He had also heard, in a fireside talk by a major just returned from Germany, that deployment to Europe could mean redeployment, on additional training, to a nation called Kuwait on the Persian Gulf that Iraq was giving every sign of planning to invade. Spending another Saturday night browsing books and magazines in the post library ("it's more fun than watching TV in the Day Room or getting bombed in town") he read the following in a magazine called Foreign Affairs, which, given, he said, that it confirmed what they had heard from the major, might be foretelling his future. ("I copied it down. Tell me, Bro, is it cool to copy a big thing like this in a letter?")
In an attempt to clarify American policy, reporters asked top State Department spokesperson Margaret Tutwiler whether the U.S. had any commitment to defend Kuwait.
Tutwiler replied, "We do not have any defense treaties with Kuwait and there are no special defense or security commitments to Kuwait."
As soon as the report of Tutwiler's comments arrived in Baghdad, Saddam Hussein summoned U.S. Ambasssador Glaspie for an interview. "I have summoned you today to hold comprehensive political discussions," he said. "This message is for President Bush."
Saddam laid out Iraq's economic plight for Glaspie's benefit. When he mentioned the price of oil and suggested $25 a barrel, Glaspie replied that many Americans "Would like to see the price go above $25 because they come from oil-producing states."
Saddam replied, "The price at one stage dropped to $12 a barrel, and a reduction of $6 to $7 billion in the modest Iraqi budget is a disaster."
Glaspie replied, "We understand that, and our opinion is that you should have the opportunity to rebuild your country. We have no opinion on Arab-Arab conflicts like your border disagreement with Kuwait."
Writing to Jimmy, I applauded him for the clarity and thoughtfulness of his letter. Impressed by his ability to see how political circumstances might relate to him personally, I added, "I liked the inclusion of the background report about what is going on in Kuwait and what you might face if that major is right and you end up being sent there."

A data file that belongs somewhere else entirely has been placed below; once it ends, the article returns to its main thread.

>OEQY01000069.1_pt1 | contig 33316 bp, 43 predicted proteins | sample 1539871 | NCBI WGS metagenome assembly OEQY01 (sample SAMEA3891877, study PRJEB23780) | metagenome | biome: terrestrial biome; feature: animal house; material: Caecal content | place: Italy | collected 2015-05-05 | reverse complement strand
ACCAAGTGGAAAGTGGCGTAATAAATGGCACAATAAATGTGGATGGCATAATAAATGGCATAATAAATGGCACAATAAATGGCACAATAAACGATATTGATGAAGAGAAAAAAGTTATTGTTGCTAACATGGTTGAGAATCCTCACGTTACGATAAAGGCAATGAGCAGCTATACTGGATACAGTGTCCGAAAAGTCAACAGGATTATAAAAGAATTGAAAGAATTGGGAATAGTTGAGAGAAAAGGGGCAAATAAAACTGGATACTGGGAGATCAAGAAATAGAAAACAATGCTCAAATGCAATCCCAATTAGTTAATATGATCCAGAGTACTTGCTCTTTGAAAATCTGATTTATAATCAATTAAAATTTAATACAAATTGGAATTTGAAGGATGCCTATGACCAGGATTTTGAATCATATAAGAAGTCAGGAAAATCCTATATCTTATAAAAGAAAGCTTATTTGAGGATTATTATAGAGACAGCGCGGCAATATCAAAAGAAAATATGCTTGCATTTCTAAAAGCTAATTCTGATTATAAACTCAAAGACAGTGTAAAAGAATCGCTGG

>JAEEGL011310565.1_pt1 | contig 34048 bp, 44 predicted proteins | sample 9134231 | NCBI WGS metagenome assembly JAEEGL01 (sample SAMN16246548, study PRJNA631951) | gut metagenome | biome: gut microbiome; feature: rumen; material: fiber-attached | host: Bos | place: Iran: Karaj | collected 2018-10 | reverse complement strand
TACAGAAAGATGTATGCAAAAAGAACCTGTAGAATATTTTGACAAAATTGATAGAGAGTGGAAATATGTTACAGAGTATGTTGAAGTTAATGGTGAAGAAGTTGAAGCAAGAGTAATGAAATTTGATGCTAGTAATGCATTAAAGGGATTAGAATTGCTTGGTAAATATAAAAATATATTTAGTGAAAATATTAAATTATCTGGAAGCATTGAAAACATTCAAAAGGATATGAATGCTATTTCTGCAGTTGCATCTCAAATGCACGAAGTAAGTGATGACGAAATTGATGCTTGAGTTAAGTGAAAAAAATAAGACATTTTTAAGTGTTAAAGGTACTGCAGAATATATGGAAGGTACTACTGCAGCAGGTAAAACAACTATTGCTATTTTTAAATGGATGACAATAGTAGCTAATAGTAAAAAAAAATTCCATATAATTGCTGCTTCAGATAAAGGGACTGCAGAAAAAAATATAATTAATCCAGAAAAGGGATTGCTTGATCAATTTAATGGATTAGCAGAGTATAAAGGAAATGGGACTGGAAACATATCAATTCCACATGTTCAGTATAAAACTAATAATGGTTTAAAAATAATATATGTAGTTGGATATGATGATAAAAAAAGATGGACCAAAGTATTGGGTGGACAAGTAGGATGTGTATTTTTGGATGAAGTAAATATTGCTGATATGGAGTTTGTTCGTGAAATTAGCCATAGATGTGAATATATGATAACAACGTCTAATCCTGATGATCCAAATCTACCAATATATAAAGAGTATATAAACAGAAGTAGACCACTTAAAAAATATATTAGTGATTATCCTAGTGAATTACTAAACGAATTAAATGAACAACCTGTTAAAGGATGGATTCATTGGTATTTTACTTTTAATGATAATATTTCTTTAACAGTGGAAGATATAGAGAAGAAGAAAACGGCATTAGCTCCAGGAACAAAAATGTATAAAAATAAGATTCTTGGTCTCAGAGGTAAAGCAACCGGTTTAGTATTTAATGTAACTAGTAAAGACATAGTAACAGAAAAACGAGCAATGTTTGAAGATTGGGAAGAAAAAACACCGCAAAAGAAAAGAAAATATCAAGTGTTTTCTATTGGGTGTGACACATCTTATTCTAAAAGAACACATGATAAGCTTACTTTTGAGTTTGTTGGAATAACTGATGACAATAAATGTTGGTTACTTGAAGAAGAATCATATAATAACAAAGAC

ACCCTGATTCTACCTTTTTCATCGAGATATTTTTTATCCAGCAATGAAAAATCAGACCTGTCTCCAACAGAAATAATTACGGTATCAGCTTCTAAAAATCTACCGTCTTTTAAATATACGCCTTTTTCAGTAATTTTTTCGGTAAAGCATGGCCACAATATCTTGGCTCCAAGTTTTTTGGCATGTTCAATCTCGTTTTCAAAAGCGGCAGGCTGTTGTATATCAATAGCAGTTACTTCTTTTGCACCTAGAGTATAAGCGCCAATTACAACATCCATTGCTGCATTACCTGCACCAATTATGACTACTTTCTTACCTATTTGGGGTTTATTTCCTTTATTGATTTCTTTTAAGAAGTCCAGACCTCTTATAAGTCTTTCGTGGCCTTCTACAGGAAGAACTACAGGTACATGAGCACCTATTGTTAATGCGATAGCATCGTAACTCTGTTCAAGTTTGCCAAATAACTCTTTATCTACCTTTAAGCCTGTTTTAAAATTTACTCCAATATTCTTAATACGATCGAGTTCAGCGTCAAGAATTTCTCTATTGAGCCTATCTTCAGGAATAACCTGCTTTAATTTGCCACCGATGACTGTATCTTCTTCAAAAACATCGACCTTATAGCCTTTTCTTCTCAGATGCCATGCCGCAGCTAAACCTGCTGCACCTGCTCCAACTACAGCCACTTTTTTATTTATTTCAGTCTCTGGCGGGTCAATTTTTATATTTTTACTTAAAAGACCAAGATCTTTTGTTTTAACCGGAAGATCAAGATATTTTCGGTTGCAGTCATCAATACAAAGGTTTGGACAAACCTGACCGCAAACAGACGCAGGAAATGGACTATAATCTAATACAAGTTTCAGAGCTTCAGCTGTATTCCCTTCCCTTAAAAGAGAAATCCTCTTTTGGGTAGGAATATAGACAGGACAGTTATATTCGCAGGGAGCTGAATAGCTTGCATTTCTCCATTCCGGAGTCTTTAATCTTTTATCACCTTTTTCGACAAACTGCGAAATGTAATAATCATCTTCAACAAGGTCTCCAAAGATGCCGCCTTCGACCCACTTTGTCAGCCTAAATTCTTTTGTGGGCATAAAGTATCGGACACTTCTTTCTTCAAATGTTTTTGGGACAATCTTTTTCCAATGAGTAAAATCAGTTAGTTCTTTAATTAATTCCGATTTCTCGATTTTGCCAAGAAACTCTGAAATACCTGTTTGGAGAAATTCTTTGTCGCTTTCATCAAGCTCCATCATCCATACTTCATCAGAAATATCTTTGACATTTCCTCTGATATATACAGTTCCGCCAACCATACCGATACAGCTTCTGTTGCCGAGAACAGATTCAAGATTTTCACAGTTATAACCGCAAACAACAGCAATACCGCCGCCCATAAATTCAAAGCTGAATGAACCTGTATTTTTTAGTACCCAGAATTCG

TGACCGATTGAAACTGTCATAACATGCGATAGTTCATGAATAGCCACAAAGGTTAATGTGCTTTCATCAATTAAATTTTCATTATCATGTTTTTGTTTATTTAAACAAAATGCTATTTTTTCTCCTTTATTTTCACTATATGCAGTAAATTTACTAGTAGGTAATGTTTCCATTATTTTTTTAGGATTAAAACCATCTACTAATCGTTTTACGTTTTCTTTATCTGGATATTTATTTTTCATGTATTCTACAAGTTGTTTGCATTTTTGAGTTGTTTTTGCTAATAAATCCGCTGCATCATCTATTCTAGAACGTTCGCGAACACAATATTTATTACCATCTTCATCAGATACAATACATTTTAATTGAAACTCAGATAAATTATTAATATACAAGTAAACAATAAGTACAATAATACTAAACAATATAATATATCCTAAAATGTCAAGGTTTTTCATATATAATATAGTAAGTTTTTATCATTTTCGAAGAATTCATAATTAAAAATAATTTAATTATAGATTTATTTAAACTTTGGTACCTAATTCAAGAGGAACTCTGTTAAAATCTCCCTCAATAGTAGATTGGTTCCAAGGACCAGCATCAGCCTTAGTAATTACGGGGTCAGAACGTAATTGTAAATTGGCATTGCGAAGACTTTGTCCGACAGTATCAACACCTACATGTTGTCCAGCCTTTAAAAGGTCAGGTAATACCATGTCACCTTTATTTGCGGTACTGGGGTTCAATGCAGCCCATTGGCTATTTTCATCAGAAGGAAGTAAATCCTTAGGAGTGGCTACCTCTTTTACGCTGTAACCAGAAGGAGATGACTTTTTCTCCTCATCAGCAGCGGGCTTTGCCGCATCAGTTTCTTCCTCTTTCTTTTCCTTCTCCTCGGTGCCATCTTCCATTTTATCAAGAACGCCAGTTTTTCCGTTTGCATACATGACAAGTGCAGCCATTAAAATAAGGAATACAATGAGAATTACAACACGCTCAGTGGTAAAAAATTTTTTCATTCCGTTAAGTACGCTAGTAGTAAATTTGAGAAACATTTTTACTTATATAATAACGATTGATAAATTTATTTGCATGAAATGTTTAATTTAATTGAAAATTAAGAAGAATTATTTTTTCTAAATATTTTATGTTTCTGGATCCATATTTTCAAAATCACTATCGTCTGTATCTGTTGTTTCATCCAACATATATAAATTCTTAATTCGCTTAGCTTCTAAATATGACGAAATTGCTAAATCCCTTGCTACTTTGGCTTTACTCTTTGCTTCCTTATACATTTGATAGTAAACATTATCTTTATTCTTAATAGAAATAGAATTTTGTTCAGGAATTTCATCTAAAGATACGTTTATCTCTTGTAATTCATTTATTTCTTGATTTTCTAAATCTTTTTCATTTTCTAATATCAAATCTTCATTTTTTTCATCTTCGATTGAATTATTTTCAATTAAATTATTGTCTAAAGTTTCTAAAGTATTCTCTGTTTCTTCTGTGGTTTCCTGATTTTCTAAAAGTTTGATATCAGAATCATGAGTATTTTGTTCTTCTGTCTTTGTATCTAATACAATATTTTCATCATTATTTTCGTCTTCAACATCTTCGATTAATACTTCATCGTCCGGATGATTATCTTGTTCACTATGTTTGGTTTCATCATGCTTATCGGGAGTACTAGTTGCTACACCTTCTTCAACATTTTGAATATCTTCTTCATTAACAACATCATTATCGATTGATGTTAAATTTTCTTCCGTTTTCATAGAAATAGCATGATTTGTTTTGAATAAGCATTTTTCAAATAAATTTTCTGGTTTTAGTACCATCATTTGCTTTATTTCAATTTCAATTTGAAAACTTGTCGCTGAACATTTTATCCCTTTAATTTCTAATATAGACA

I also praised him for starting a journal, adding that keeping a journal was a good way to order his thinking and to create a record of his moves. "Journals are fascinating to read when some time has gone by. Who knows, maybe you'll end up writing an article or even a book, in which case firsthand info would be invaluable."
I applauded him as well for his description not of a buddy or of a training sergeant but of the lieutenant colonel who was his squadron commander, a man "as short and gray as somebody's grandfather but who had won a Silver Star in Vietnam and was said by his platoon sergeant to fear nothing, no enemy or any senior officer on base or in Washington D.C."
In my responses I treated Jimmy like the first-rate student he had been, urging him to trust his abilities to see and to broaden his reach. Nor did I mind that I could be opening the door as teacher and sounding board to letters of length in what could become a correspondence course with me serving as an unpaid professor! As a youngster without a father, Jimmy was growing up, writing to me like a son or a student, using me in a big brotherly way ... which I did not mind.
* * *
His first letter from Germany (written on a steno pad with a curled wire spine) came after he had arrived at a town called Bindlach for assignment to 2nd Armored Cavalry Regiment as the loader in an M1A1 tank with a four-man crew. His tank was nicknamed 'The Claw,' he said. Other tanks in his squadron were called 'Assassin,' 'Dracula,' 'Arnold,' 'Whispering Death,' 'The Final Word,' the names stenciled on bore evacuators–the cylinders mounted halfway along a tank's main cannon. There were nine M1A1s in his troop, plus thirteen Bradleys, "which look like tanks but are used for probing and scouting," two M106 mortar carriers, and two armored command vehicles, ninety-six creepy crawlers altogether in his squadron plus ten Humvees with and without machine guns mounted. One M1A1 in B Troop was called 'Roseanne,' he added, though no female soldiers were assigned to the 900-man combat squadron, most of them happy to have beds to sleep in rather than cramping into tanks or on the ground in shelter-halves attached to tank fenders, to have "oil-free jobs doing other things in the dry buildings on base."